Three-sentence Review: The Voting Booth by Brandy Colbert

 In Three-sentence Reviews

A three-sentence review of The Voting Both by Brandy Colbert published by Disney-Hyperion

Marva is fired up to vote for the first time; Duke is eager to check a trip to the voting booth off his list so he can concentrate on his band’s gig. But voting isn’t as easy it should be, and circumstances push Duke and Marva together for a day of attempted suffrage in Chicago. Brandy Colbert is a master of tight plotting and memorable characters, and this book is no exception.

Here’s an answer to one of my 85 beta reading questions:

What made the plot unique?

As an 18-year-old voting for the first time, I was nervous to take this important step. And my biggest problem was being grownup enough to get out of my car at the polling station. After that, it was easy. I rarely read books about first-time voting experiences (or any voting experiences), so this book is quite unique. This plot is instructive for teenagers who might encounter a worst-case scenario. It also highlights how hard voting can be and leaves plenty of room for discussion of whether it should be this hard to vote.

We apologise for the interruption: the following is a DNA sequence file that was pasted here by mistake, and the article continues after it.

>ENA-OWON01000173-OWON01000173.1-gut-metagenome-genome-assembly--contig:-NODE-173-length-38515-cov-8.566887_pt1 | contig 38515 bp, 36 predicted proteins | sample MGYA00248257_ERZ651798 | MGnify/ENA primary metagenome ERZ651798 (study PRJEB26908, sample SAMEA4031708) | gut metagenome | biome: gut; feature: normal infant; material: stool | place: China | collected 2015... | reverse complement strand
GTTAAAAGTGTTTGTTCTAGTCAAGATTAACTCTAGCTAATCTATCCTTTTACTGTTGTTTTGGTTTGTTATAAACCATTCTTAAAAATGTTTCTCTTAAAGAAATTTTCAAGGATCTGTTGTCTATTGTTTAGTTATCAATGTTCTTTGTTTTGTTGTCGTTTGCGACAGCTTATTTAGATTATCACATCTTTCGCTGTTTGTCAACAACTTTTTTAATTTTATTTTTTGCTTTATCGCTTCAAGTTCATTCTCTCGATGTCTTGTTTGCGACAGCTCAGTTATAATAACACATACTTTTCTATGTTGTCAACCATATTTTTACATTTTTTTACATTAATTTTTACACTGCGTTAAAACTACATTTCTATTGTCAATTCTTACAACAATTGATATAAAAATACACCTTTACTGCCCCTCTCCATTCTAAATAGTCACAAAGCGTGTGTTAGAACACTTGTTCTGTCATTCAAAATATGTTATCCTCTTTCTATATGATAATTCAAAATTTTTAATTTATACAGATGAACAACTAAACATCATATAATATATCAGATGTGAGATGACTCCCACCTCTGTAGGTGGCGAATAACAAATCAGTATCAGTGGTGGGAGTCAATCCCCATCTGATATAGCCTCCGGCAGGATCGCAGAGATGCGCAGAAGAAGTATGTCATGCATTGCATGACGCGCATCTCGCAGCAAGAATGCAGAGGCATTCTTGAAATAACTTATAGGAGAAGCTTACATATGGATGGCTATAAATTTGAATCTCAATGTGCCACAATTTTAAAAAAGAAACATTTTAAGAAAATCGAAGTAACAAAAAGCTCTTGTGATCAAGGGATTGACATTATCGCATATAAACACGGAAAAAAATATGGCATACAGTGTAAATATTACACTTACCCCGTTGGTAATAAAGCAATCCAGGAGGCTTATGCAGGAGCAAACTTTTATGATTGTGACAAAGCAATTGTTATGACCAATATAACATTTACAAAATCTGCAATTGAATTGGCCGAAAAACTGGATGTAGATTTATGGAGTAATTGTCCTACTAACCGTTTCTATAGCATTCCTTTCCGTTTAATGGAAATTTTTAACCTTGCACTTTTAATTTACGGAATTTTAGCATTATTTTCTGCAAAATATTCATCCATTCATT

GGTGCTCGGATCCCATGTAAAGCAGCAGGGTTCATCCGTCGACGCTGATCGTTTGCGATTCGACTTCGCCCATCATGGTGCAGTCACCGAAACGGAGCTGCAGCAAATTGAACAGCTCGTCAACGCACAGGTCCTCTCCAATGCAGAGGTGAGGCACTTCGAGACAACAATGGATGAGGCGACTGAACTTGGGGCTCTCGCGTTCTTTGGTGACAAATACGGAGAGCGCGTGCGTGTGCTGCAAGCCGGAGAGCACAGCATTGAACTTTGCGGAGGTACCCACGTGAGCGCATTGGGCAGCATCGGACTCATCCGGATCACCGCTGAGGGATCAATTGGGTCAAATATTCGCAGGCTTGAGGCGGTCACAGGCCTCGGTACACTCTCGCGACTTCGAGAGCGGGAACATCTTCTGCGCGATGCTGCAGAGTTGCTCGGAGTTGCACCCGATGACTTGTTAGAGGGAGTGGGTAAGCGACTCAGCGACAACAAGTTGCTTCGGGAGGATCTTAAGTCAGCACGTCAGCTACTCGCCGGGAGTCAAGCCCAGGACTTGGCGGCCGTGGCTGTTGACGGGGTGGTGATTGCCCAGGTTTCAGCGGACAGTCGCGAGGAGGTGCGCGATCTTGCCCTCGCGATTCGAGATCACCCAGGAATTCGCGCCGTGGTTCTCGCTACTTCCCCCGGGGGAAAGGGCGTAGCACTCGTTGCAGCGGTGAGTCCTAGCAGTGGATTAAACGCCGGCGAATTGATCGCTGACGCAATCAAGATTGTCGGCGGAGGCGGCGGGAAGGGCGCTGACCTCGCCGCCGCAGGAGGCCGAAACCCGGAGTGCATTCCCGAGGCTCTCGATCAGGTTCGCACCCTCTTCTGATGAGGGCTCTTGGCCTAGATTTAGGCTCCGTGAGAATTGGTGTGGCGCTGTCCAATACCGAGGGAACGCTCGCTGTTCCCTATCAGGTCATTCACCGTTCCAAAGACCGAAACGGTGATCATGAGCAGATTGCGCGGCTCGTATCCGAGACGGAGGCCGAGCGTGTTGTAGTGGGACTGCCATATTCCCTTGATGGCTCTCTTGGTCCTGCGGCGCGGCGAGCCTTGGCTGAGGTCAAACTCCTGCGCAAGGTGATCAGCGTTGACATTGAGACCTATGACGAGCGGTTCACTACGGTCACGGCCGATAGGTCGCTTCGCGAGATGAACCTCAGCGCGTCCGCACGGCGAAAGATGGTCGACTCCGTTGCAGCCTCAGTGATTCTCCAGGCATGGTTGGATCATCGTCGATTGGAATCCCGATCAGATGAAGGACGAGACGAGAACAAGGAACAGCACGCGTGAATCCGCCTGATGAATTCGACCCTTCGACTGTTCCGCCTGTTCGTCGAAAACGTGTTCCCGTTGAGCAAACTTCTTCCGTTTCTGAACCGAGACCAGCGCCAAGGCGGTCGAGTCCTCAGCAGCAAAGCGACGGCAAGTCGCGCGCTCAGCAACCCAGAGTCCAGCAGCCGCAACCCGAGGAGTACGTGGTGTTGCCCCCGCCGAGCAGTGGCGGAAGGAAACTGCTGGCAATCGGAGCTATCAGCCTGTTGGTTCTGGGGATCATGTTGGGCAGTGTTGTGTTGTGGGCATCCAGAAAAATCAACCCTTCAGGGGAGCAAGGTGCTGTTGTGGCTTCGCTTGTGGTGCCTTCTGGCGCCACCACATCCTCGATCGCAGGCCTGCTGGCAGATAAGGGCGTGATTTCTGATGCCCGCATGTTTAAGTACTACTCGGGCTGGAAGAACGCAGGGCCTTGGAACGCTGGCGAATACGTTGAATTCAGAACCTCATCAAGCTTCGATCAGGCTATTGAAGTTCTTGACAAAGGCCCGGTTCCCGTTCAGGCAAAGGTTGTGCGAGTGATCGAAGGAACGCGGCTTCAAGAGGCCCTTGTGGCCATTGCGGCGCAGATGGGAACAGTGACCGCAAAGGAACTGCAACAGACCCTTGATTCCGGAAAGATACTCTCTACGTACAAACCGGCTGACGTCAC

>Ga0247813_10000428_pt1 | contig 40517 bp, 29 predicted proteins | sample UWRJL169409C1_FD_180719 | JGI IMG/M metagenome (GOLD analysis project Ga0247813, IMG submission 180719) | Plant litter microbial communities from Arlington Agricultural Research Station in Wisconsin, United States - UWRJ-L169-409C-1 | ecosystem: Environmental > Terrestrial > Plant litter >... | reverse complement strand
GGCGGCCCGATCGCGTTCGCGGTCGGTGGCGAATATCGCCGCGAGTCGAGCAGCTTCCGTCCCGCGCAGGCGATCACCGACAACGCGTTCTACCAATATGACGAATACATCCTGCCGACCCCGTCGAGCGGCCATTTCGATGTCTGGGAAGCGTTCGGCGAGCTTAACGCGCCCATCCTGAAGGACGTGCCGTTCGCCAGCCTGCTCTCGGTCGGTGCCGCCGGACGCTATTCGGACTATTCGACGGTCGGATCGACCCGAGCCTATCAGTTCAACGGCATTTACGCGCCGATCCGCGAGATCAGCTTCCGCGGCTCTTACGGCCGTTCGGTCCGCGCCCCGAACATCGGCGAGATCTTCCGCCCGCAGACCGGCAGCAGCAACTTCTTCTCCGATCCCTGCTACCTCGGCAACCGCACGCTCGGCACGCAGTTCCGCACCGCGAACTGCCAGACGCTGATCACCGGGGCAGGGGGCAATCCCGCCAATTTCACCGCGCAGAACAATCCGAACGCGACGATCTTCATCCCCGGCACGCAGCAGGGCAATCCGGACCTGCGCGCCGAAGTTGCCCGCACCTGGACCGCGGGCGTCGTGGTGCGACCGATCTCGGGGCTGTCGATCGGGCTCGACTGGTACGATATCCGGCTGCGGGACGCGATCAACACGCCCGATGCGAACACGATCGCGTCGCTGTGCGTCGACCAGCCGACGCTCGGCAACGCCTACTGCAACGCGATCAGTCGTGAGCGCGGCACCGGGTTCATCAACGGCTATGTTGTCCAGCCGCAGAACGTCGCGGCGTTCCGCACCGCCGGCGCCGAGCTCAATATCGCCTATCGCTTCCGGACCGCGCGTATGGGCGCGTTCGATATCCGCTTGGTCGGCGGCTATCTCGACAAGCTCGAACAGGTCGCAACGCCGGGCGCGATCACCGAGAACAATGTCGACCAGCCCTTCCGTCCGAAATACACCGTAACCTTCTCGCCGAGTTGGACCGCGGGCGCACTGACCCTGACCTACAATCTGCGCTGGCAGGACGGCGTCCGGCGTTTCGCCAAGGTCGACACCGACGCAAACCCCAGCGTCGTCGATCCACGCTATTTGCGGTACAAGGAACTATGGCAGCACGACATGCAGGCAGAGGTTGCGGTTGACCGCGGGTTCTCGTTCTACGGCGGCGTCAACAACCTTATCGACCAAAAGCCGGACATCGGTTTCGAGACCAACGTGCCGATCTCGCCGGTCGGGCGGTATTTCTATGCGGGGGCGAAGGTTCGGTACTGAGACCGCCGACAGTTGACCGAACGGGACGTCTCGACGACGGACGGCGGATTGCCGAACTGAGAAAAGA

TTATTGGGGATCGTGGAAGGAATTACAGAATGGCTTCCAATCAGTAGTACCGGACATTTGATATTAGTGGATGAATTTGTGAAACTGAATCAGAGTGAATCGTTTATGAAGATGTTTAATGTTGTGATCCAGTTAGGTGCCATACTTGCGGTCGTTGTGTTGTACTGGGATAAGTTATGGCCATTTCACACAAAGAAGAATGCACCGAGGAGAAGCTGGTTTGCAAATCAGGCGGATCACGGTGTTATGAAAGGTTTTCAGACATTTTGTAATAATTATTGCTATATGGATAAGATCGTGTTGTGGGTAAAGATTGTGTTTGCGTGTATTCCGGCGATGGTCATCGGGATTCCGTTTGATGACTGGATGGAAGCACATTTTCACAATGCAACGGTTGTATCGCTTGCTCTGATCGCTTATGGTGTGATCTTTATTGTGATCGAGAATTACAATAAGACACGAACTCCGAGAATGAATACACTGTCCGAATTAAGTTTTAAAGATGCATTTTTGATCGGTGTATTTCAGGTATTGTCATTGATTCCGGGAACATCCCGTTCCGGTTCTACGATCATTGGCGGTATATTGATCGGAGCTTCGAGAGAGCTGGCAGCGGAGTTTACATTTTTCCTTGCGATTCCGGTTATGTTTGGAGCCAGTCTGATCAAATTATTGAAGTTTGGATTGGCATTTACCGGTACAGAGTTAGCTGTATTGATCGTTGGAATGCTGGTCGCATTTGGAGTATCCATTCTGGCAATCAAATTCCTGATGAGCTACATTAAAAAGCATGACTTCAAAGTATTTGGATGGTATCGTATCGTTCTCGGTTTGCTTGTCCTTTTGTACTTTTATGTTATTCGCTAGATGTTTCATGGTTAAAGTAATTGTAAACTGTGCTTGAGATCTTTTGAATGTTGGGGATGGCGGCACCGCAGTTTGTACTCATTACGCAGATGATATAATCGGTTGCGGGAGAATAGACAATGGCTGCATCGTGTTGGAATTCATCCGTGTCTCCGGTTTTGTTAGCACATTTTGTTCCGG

In an election year that also features a global pandemic, this story will resonate with readers, and give readers younger than eighteen a framework for what voting might look like when they turn 18.

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Text: Three-sentence reviews. Book cover: Be Not Far From Me by Mindy McGinnis